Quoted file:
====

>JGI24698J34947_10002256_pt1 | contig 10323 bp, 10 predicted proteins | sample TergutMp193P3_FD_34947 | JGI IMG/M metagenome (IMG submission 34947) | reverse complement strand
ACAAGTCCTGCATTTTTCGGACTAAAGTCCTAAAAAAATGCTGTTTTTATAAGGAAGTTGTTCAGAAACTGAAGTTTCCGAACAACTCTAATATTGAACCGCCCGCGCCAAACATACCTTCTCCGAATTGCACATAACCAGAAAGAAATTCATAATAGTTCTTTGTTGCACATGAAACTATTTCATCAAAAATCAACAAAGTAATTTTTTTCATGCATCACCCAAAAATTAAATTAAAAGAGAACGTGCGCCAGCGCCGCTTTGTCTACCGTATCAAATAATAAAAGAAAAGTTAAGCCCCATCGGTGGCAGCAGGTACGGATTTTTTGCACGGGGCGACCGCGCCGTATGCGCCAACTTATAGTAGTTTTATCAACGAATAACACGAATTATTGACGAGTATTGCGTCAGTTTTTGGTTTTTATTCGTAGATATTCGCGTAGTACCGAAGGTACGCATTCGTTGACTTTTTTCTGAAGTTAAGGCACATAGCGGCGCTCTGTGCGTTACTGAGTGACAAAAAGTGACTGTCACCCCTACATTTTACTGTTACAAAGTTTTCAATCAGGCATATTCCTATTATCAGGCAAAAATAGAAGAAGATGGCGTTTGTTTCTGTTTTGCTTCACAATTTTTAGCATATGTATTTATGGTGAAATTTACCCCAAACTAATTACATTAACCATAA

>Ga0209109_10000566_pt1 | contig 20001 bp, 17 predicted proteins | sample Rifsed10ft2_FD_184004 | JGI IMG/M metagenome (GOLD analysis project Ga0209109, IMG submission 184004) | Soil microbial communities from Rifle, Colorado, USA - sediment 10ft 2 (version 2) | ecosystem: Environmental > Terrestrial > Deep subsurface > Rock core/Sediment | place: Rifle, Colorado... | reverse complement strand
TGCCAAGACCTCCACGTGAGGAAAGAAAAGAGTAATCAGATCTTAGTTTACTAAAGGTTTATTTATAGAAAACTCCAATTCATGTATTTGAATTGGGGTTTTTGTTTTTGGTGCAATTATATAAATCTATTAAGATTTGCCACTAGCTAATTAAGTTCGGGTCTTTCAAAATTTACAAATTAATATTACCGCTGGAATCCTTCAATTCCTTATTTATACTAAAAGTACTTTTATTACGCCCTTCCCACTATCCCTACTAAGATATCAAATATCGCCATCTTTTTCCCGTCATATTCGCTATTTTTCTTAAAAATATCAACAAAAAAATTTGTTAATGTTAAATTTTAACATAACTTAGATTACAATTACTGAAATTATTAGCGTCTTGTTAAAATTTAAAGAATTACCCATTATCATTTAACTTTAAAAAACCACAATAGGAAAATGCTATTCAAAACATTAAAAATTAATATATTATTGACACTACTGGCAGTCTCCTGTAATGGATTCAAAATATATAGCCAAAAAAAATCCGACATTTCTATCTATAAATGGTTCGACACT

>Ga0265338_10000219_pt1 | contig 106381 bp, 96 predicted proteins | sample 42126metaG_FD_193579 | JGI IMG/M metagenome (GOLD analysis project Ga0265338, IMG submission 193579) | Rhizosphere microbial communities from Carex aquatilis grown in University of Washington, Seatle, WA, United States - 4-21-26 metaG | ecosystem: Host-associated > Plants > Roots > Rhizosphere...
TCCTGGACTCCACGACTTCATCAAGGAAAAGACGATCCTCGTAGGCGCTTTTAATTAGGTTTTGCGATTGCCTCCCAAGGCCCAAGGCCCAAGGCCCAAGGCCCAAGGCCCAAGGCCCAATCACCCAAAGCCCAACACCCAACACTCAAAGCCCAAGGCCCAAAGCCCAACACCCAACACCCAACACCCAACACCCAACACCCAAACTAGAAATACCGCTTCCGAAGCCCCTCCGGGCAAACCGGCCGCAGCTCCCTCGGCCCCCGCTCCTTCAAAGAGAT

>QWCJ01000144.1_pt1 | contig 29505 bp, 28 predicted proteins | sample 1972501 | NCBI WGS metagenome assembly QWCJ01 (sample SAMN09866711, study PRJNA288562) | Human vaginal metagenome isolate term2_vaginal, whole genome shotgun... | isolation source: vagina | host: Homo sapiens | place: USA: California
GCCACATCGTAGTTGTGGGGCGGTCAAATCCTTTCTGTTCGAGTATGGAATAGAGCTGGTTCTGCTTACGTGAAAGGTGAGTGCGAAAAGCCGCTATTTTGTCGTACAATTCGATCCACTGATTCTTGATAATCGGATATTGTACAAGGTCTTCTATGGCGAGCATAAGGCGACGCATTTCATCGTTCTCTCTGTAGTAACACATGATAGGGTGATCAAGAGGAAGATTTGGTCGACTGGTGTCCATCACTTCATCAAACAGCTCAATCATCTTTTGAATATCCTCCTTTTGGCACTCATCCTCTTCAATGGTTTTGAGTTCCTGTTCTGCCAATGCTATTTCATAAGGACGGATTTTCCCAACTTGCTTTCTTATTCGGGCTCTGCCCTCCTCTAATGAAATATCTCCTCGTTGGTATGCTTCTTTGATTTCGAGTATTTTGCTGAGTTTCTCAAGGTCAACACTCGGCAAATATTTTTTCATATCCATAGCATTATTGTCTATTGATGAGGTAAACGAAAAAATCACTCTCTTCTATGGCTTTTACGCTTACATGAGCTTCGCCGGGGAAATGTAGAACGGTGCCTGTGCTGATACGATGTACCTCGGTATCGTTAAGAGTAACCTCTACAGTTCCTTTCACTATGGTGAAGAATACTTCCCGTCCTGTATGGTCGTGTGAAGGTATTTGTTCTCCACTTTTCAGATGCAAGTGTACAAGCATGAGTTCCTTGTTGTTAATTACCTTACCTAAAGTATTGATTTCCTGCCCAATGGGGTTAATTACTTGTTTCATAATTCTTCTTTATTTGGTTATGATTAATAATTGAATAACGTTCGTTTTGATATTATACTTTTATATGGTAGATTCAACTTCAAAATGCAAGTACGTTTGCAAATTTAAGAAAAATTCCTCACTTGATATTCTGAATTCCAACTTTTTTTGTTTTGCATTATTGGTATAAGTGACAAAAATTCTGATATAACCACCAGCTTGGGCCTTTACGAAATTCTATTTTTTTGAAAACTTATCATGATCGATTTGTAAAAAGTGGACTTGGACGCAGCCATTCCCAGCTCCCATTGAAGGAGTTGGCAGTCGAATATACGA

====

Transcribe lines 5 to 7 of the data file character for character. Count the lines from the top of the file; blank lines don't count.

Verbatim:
>Ga0265338_10000219_pt1 | contig 106381 bp, 96 predicted proteins | sample 42126metaG_FD_193579 | JGI IMG/M metagenome (GOLD analysis project Ga0265338, IMG submission 193579) | Rhizosphere microbial communities from Carex aquatilis grown in University of Washington, Seatle, WA, United States - 4-21-26 metaG | ecosystem: Host-associated > Plants > Roots > Rhizosphere...
TCCTGGACTCCACGACTTCATCAAGGAAAAGACGATCCTCGTAGGCGCTTTTAATTAGGTTTTGCGATTGCCTCCCAAGGCCCAAGGCCCAAGGCCCAAGGCCCAAGGCCCAAGGCCCAATCACCCAAAGCCCAACACCCAACACTCAAAGCCCAAGGCCCAAAGCCCAACACCCAACACCCAACACCCAACACCCAACACCCAAACTAGAAATACCGCTTCCGAAGCCCCTCCGGGCAAACCGGCCGCAGCTCCCTCGGCCCCCGCTCCTTCAAAGAGAT

>QWCJ01000144.1_pt1 | contig 29505 bp, 28 predicted proteins | sample 1972501 | NCBI WGS metagenome assembly QWCJ01 (sample SAMN09866711, study PRJNA288562) | Human vaginal metagenome isolate term2_vaginal, whole genome shotgun... | isolation source: vagina | host: Homo sapiens | place: USA: California